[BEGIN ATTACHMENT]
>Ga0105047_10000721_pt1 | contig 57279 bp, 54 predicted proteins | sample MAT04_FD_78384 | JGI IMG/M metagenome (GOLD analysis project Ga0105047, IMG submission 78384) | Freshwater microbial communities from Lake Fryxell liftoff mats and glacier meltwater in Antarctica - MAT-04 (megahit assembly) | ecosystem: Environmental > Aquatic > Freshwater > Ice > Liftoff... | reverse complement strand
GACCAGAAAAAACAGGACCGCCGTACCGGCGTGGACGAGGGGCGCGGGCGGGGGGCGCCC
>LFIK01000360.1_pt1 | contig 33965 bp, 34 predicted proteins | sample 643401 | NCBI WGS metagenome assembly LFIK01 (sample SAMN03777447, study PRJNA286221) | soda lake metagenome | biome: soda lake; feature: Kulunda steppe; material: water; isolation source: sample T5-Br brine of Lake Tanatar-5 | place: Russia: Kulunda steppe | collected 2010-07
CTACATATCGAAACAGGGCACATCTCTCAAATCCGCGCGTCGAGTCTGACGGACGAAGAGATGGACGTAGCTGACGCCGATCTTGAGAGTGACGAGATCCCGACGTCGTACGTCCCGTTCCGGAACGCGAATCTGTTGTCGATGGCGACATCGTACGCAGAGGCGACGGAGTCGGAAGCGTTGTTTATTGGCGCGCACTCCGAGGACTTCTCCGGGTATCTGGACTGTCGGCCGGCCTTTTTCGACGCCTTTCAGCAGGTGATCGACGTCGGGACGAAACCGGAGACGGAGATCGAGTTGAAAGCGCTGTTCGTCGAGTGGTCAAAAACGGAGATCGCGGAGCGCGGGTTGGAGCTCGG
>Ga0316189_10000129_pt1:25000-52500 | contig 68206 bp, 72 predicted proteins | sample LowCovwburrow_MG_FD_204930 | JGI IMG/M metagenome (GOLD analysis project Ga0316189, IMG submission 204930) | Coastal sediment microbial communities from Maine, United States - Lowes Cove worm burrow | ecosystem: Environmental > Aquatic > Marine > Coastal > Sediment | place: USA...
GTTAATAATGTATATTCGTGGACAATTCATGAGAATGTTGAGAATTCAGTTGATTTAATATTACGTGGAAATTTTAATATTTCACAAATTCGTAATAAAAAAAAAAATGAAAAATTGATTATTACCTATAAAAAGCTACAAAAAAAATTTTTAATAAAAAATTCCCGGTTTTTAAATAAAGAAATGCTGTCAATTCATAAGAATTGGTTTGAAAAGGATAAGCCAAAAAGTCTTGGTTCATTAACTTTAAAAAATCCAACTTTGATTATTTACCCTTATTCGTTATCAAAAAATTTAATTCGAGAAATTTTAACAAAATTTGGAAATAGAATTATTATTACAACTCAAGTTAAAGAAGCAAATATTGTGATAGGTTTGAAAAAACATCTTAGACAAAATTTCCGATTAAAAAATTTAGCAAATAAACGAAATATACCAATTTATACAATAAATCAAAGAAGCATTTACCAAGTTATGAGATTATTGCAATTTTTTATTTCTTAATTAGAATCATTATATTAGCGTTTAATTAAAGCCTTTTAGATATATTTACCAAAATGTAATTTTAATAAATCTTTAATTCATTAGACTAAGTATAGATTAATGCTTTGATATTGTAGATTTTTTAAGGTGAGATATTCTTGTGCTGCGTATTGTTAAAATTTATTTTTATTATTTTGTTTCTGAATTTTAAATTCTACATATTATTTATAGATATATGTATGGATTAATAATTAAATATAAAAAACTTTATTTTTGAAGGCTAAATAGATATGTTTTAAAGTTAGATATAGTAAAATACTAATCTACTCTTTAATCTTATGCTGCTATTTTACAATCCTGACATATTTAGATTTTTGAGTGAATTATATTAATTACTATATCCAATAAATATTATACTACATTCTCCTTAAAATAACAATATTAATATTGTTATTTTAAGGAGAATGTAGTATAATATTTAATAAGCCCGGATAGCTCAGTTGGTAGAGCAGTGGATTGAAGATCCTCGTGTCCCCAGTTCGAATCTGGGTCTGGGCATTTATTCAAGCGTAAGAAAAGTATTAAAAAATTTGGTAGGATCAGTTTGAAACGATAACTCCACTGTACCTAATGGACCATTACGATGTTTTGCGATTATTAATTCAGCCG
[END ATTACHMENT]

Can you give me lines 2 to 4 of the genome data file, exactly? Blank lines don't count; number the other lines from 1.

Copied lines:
GACCAGAAAAAACAGGACCGCCGTACCGGCGTGGACGAGGGGCGCGGGCGGGGGGCGCCC
>LFIK01000360.1_pt1 | contig 33965 bp, 34 predicted proteins | sample 643401 | NCBI WGS metagenome assembly LFIK01 (sample SAMN03777447, study PRJNA286221) | soda lake metagenome | biome: soda lake; feature: Kulunda steppe; material: water; isolation source: sample T5-Br brine of Lake Tanatar-5 | place: Russia: Kulunda steppe | collected 2010-07
CTACATATCGAAACAGGGCACATCTCTCAAATCCGCGCGTCGAGTCTGACGGACGAAGAGATGGACGTAGCTGACGCCGATCTTGAGAGTGACGAGATCCCGACGTCGTACGTCCCGTTCCGGAACGCGAATCTGTTGTCGATGGCGACATCGTACGCAGAGGCGACGGAGTCGGAAGCGTTGTTTATTGGCGCGCACTCCGAGGACTTCTCCGGGTATCTGGACTGTCGGCCGGCCTTTTTCGACGCCTTTCAGCAGGTGATCGACGTCGGGACGAAACCGGAGACGGAGATCGAGTTGAAAGCGCTGTTCGTCGAGTGGTCAAAAACGGAGATCGCGGAGCGCGGGTTGGAGCTCGG